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(-yuḥ) Air, wind. f. (-yuḥ-yū) The Sarayu-river. E. sṛ to go, ayu Unadi aff.: also śarayu .Source: Cologne Digital Sanskrit Dictionaries: Benfey Sanskrit-English Dictionary
Śarayu (शरयु).—[śara + yū] (better sarayū, q. cf.), f. The name of a river.
Śarayu can also be spelled as Śarayū (शरयू).
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Sarayu (सरयु).— (vb. sṛ), I. m. Air, wind. Ii. f., also yū yū, The name of a river, [Rāmāyaṇa] 2, 49, 15 (yū).Source: Cologne Digital Sanskrit Dictionaries: Cappeller Sanskrit-English Dictionary
Sarayu (सरयु).—[feminine] [Name] of a river.
Sarayu can also be spelled as Sarayū (सरयू).Source: Cologne Digital Sanskrit Dictionaries: Monier-Williams Sanskrit-English Dictionary
1) Śarayu (शरयु):—śarayū See sarayu, yū.
2) Sarayu (सरयु):—[from sara] m. air, wind, [cf. Lexicographers, esp. such as amarasiṃha, halāyudha, hemacandra, etc.]
3) [v.s. ...] f. Name of a well-known river (commonly called Surjoo; on which stood the ancient city Ayodhyā cf. [Rāmāyaṇa i, 5; 6]; it is a tributary of the Gogra [see gharghara], and in [Ṛg-veda] is mentioned along with the rivers Sarasvatī, Sindhu, Gaṅgā, Yamunā, and Śutudrī).
4) Sarayū (सरयू):—[from sara] f. later Name of the river Sarayu (above), [Mahābhārata; Kāvya literature etc.]Source: Cologne Digital Sanskrit Dictionaries: Yates Sanskrit-English Dictionary
1) Śarayu (शरयु):—[(yuḥ-yū)] 2. 3. f. Name of a river, Sarayu, Sarju.
2) Sarayu (सरयु):—(yuḥ) 2. m. Air or wind. f. yu or yū, The Sarya river.Source: DDSA: Paia-sadda-mahannavo; a comprehensive Prakrit Hindi dictionary (S)
Sarayū (सरयू) in the Sanskrit language is related to the Prakrit word: Saraū.
[Sanskrit to German]
Sanskrit, also spelled संस्कृतम् (saṃskṛtam), is an ancient language of India commonly seen as the grandmother of the Indo-European language family (even English!). Closely allied with Prakrit and Pali, Sanskrit is more exhaustive in both grammar and terms and has the most extensive collection of literature in the world, greatly surpassing its sister-languages Greek and Latin.
See also (Relevant definitions)
Full-text (+62): Bhavanashini, Ayodhya, Sharava, Sarayuvana, Sarayutata, Tangana, Hanumatsamhita, Purishin, Gopratara, Hirannavati, Sahasranamasarayu, Sarau, Aciravati, Mrigakama, Brahmapata, Ashtakasarayu, Ayodhye, Goptatara, Saketa, Mohana.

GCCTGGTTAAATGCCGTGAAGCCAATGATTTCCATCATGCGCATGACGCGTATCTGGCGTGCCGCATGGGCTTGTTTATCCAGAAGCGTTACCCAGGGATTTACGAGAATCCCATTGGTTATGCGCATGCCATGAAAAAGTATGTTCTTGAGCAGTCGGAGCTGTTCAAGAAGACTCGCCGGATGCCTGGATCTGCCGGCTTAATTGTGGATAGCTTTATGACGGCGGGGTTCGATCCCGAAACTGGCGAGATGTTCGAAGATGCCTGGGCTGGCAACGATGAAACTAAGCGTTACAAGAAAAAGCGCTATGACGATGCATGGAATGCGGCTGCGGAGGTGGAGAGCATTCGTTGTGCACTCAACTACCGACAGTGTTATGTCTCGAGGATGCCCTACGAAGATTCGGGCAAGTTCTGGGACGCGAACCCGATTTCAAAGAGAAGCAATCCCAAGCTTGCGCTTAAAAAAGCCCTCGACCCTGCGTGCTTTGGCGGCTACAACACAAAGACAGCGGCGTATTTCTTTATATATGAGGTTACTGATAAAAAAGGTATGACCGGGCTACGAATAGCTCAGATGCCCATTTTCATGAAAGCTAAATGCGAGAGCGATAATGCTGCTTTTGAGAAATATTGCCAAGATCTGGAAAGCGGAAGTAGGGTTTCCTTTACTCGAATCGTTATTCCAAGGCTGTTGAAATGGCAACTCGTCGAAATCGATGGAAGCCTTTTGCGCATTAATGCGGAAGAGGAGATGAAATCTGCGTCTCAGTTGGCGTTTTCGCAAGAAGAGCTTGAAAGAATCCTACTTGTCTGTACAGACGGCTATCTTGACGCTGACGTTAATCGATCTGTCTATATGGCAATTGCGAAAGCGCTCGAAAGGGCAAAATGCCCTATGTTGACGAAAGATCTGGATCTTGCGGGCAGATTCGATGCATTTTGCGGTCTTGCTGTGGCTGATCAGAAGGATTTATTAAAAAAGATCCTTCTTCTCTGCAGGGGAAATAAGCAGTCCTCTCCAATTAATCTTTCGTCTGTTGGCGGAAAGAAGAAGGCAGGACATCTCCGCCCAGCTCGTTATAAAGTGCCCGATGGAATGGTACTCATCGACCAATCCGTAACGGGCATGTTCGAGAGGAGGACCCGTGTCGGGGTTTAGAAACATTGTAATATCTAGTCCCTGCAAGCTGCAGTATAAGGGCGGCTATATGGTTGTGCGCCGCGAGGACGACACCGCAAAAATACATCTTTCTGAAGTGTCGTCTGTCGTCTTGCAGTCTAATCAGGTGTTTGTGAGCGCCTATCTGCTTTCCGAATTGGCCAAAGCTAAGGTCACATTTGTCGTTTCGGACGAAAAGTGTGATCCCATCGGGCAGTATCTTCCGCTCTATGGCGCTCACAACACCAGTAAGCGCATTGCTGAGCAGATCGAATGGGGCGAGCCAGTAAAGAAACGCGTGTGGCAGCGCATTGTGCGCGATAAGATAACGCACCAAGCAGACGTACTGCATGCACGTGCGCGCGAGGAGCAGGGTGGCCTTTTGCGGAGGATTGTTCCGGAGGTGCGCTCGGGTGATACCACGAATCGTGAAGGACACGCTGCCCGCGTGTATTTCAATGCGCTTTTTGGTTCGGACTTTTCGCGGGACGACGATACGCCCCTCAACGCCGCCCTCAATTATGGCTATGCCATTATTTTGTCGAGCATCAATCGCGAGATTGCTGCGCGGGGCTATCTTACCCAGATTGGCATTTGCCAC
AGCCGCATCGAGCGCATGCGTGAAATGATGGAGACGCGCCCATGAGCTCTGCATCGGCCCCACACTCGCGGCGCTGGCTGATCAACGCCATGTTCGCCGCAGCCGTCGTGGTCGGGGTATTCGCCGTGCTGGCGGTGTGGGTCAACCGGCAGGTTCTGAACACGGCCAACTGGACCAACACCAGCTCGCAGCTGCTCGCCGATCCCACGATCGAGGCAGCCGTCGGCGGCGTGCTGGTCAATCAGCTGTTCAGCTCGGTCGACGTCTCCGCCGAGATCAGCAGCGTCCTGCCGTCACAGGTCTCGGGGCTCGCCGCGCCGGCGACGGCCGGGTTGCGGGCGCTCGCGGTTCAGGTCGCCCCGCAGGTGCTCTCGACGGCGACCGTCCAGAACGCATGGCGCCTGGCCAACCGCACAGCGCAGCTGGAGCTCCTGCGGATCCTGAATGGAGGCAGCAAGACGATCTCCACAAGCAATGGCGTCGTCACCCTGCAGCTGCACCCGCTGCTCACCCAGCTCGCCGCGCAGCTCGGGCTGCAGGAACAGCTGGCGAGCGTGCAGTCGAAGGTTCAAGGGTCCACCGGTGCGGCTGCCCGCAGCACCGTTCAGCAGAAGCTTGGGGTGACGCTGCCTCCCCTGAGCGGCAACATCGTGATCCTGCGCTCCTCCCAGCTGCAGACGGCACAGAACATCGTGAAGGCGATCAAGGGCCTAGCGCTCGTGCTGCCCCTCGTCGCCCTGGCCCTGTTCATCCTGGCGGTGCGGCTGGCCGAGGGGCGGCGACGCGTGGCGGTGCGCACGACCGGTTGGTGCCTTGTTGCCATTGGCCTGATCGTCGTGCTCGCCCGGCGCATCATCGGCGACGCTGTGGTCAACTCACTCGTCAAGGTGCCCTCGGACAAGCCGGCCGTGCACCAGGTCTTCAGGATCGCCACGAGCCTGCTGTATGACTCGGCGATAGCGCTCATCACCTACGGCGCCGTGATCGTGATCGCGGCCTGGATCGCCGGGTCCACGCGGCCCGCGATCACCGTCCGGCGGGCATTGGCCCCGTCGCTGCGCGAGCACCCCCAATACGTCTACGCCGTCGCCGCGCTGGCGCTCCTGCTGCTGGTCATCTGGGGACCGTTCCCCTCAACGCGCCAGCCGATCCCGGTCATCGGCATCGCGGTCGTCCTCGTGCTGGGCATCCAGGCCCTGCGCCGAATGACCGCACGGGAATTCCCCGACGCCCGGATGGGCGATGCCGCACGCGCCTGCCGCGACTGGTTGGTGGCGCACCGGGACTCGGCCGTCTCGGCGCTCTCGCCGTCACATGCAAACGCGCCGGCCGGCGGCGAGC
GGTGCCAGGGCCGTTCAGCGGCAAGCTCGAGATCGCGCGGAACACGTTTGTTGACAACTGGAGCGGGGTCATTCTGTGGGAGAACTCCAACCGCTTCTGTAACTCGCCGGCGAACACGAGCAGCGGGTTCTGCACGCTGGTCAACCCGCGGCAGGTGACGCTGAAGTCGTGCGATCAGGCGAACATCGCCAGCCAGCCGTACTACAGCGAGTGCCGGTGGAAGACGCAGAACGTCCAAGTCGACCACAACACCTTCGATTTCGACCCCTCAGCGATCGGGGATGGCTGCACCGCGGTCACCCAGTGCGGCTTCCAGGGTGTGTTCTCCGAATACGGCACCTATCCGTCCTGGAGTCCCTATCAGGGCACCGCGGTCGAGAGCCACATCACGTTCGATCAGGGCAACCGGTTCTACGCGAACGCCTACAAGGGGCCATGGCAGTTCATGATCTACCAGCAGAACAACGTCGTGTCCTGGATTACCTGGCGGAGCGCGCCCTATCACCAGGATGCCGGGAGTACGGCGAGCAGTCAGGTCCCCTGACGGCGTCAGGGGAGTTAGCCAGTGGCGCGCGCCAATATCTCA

Search found 40 books and stories containing Sarayu, Sarayū, Śarayu, Śarayū, Sharayu; (plurals include: Sarayus, Sarayūs, Śarayus, Śarayūs, Sharayus). You can also click to the full overview containing English textual excerpts. Below are direct links for the most relevant articles:
Garga Samhita (English) (by Danavir Goswami)
Verses 4.18.7-8 < [Chapter 18 - The Names and Worship of Srī Yamunā]
Verses 3.10.31-37 < [Chapter 10 - The Glory of Śrī Girirāja]
Verse 8.13.59 < [Chapter 13 - A Thousand Names of Lord Balarāma]
Rig Veda (translation and commentary) (by H. H. Wilson)
Rivers in Ancient India (study) (by Archana Sarma)
7. Other Rivers in the Samhitās < [Chapter 2 - The Rivers in the Saṃhitā Literature]
4. The river Sindhu in the Ṛgveda-saṃhitā < [Chapter 2 - The Rivers in the Saṃhitā Literature]
12. The river Sarayu and its present status < [Chapter 6 - Changing trends of the Rivers from Vedic to Purāṇic Age]
The Skanda Purana (by G. V. Tagare)
Chapter 33 - Dvārakā as an abode to all regions and places of pilgrimage < [Section 4 - Dvārakā-māhātmya]
Chapter 10 - Pilgrimage to Ayodhyā < [Section 8 - Ayodhyā-māhātmya]
Chapter 2 - Brahmakuṇḍa and Sahasradhārā < [Section 8 - Ayodhyā-māhātmya]
Chaitanya Bhagavata (by Bhumipati Dāsa)
Verse 1.9.126 < [Chapter 9 - Nityānanda’s Childhood Pastimes and Travels to Holy Places]
Verse 1.9.191 < [Chapter 9 - Nityānanda’s Childhood Pastimes and Travels to Holy Places]
Verse 2.3.108-114 < [Chapter 3 - The Lord Manifests His Varāha Form in the House of Murāri and Meets with Nityānanda]
Ramayana (by Manmatha Nath Dutt)